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It was a hot, sultry evening in August. The sun had not set, but was sending his teams from a point near the horizon, so that the shadow of a cottage, which stood on a slight eminence and in a garden, was a long caricature which dashed obliquely across its own modest premises, jumped clean and sharp over the fence, and trespassed without hesitation on the property of a neighbour. The few tall shrubs, and all the flower-stalks in the well-kept garden, extended their shades in the same direction, but did not show pride in the achievement—rather, they drooped and seemed overcome. Indeed, they and the brownish grass on the plot indicated that A

there might be too much of a good thing, and that, spite of their known liking for the sun, and dependence on him for their beauty, they were not altogether sorry to part with him for a season, and would not much mind if they should be deprived of his direct gaze through a wet day or two. That might be their sentiment; but human creatures, if they desire to witness sometimes "one unclouded blaze of living light," such as was then apparent, must put up with fainting roses and rusty grass. The cottage—although by favour of the formation of the ground it looked out upon only open country —was really but a short walk from the little town of Gritvale. Gritvale is a few miles from Sandyford —which, as all the world knows, is the chief town of Gravelshire.

The man who was walking slowly towards the cottage seemed very sensible of the heat, for he carried his hat in his hand, and frequently wiped his brow. Possibly, too—although he would have been less apt to speak of that than of the heat—the peaceful, bright evening affected him; for he paused occasionally as he ascended the little hill on which the cottage stood, and surveyed by turns the parts of the panorama with complacency. He had walked out from Gritvale, where he followed the calling of a shopkeeper. Nay; why should there be many words to introduce him?—he was Mr Arom, the grocer, a person very well known in that place and neighbourhood, and he was going to visit the preacher of his fraternity, Mr Parkins, who lived in the pretty cottage.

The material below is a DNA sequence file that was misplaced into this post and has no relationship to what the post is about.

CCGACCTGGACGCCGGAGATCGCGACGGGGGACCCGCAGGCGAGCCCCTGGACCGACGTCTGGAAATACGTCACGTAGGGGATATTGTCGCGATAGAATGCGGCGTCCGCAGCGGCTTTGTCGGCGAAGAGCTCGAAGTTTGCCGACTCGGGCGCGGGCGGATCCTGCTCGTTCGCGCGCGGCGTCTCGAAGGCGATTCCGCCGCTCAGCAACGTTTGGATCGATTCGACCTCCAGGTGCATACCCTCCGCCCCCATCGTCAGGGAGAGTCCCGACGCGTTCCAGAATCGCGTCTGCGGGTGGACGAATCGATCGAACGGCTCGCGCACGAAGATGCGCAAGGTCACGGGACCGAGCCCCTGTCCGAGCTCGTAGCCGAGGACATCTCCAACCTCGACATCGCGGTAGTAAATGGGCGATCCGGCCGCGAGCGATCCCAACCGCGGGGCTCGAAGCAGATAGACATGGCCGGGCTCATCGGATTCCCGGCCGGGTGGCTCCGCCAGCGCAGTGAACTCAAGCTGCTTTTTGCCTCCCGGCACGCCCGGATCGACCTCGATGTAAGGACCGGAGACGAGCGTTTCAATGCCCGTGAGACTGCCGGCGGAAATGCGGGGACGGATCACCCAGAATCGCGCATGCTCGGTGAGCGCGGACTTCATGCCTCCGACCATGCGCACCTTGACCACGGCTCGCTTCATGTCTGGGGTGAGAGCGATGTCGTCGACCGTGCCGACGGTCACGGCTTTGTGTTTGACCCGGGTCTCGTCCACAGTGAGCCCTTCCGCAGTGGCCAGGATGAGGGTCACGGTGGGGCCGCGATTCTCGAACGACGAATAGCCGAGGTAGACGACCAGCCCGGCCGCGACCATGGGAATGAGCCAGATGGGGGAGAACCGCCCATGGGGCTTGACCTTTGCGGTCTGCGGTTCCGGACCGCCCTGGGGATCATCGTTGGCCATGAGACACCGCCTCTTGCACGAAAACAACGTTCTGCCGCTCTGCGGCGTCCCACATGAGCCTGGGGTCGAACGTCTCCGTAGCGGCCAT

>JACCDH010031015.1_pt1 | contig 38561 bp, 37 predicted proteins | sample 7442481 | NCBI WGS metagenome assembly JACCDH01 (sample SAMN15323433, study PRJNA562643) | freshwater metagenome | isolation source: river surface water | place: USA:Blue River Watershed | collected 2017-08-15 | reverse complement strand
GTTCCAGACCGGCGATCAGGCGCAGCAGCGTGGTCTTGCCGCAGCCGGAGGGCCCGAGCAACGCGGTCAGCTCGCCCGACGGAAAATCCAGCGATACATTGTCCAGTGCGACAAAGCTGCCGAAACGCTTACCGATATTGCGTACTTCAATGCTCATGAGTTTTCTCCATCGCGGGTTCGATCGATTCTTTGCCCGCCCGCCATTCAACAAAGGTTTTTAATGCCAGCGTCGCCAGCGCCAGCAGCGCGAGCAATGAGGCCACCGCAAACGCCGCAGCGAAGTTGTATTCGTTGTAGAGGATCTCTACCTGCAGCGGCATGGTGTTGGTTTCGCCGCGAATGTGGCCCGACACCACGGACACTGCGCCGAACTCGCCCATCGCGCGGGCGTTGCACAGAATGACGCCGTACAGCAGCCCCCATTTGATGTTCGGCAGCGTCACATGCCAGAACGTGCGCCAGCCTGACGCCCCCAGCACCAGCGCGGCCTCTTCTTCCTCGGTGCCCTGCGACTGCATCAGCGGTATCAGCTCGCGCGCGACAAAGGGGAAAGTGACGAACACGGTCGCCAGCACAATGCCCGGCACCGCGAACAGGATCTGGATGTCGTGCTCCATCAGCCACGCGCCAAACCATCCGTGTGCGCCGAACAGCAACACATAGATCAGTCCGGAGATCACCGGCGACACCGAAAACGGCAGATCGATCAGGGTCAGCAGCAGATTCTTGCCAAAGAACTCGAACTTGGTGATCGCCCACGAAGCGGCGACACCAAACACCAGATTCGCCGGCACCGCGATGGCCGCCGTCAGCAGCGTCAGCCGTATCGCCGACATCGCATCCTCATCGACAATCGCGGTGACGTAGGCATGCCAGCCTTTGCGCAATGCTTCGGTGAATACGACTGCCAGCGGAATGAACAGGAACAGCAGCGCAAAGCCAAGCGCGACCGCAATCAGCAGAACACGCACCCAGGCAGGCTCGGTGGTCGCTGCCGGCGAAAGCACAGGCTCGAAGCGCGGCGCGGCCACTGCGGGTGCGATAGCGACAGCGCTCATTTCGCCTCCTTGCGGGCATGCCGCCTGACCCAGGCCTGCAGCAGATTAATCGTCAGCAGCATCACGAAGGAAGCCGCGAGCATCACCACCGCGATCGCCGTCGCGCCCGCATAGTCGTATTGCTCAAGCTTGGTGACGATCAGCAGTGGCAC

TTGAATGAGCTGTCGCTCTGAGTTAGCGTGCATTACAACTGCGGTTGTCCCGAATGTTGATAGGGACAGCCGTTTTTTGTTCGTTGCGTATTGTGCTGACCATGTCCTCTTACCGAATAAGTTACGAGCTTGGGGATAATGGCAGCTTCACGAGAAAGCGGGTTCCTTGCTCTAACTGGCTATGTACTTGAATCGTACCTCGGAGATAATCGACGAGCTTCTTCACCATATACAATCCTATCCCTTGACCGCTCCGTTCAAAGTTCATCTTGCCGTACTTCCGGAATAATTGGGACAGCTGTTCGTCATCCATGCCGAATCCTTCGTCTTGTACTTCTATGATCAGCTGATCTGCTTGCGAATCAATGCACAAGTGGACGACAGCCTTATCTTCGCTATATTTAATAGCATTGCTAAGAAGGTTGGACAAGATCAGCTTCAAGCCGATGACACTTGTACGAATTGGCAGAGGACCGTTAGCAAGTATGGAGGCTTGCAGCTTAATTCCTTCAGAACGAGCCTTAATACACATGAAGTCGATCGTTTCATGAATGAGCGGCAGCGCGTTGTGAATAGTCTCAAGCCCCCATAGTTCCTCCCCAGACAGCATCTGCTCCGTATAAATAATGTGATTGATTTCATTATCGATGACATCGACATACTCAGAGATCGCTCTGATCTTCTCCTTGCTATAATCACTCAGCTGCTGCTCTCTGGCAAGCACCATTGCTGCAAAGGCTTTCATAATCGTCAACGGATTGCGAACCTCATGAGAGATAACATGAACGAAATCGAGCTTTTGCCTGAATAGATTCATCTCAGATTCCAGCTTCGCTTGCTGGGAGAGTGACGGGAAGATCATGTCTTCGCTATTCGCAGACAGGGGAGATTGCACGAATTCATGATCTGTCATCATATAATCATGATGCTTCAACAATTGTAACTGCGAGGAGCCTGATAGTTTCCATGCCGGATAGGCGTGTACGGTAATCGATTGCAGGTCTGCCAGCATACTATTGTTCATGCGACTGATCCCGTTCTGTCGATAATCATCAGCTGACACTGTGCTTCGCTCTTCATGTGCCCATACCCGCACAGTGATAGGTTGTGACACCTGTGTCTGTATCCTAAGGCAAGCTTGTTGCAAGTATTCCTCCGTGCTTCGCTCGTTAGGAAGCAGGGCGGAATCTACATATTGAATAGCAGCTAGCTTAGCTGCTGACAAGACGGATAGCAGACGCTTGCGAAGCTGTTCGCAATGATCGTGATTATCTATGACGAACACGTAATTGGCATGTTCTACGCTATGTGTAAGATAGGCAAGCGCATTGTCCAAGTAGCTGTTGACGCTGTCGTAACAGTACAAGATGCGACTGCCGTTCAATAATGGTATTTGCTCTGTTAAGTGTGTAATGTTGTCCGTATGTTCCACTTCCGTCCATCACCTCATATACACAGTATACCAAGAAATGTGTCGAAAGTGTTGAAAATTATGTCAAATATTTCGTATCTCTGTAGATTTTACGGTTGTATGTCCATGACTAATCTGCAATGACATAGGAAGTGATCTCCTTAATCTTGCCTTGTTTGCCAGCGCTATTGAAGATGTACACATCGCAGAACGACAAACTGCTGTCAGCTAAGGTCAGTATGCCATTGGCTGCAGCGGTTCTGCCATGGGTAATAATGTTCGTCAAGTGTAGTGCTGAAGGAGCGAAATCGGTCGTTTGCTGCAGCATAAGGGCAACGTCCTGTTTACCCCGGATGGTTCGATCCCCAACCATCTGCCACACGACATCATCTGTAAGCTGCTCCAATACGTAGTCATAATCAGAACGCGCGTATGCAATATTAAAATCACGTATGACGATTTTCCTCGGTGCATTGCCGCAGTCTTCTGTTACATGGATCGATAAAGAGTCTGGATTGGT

Mr Parkins looked through his open window when he heard the click of the little gate; and, seeing his acquaintance approach, came out to meet him.

"Mr Parkins! how do you do, sir? I am glad to find you at home. My mind misgave me you might be abroad somewhere; and it's a hot eve to walk up here for nothing, ain't it?"

"Welcome, brother! I am glad to see you, Mr Arom," responded Mr Parkins. "Yes; I returned a short time since, and have been divesting myself of my walking garments—broadcloth is very trying in weather like this—and hoping to get a little cool before my evening meal. You'll take a little refreshment with me, brother Arom, I hope? Well said! Then let me conduct you to my favourite seat in the shadow of the house; it's pleasanter than the parlour."

No doubt the thin garment—hardly more than a loose jacket—which Mr Parkins had assumed, may have been very comfortable; so, too, may have been the little skull-cap which he had stuck on the top of his head; but, if he fancied they were at all becoming, he was mistaken. When a man wears a long, severe, not to say sour, face, cuts his hair straight across his forehead, and is of a rather thick, ungainly make, he seems more fitly clad in a heavyskirted coat, with broad pocket-flaps, and a low hat with a rather extravagant brim, than in a jacket and cap. To be sure, Mr Parkins did not expect any one to see him except his cheerful, wellfavoured wife, and so perhaps it is hardly fair to take advantage of Mr Arom's visit, and to criticise this nigligi get-up.

"Dear me, the warmth is something shocking!" observed Mr Arom, as he once more rubbed his brow; "very trying to those as has to be fussing and working all day."

"It is oppressive and exhausting, undoubtedly," answered his pastor; "but we must not think of our own little inconveniences from the warm weather, when it is so favourable to the harvest, which will benefit millions."

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